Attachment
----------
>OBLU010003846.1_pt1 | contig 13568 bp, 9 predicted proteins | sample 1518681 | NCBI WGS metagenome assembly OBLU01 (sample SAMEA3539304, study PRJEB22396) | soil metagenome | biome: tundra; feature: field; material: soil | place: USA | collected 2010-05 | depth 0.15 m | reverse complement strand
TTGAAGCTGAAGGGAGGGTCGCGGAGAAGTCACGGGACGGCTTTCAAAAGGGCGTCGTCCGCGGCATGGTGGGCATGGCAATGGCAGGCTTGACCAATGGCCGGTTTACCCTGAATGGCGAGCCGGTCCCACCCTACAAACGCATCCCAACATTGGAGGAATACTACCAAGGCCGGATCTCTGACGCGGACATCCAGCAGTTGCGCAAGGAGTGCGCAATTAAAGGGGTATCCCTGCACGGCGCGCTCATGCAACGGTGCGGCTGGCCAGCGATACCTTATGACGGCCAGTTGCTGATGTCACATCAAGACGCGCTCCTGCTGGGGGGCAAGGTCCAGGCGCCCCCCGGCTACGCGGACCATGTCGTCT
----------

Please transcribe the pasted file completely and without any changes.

>OBLU010003846.1_pt1 | contig 13568 bp, 9 predicted proteins | sample 1518681 | NCBI WGS metagenome assembly OBLU01 (sample SAMEA3539304, study PRJEB22396) | soil metagenome | biome: tundra; feature: field; material: soil | place: USA | collected 2010-05 | depth 0.15 m | reverse complement strand
TTGAAGCTGAAGGGAGGGTCGCGGAGAAGTCACGGGACGGCTTTCAAAAGGGCGTCGTCCGCGGCATGGTGGGCATGGCAATGGCAGGCTTGACCAATGGCCGGTTTACCCTGAATGGCGAGCCGGTCCCACCCTACAAACGCATCCCAACATTGGAGGAATACTACCAAGGCCGGATCTCTGACGCGGACATCCAGCAGTTGCGCAAGGAGTGCGCAATTAAAGGGGTATCCCTGCACGGCGCGCTCATGCAACGGTGCGGCTGGCCAGCGATACCTTATGACGGCCAGTTGCTGATGTCACATCAAGACGCGCTCCTGCTGGGGGGCAAGGTCCAGGCGCCCCCCGGCTACGCGGACCATGTCGTCT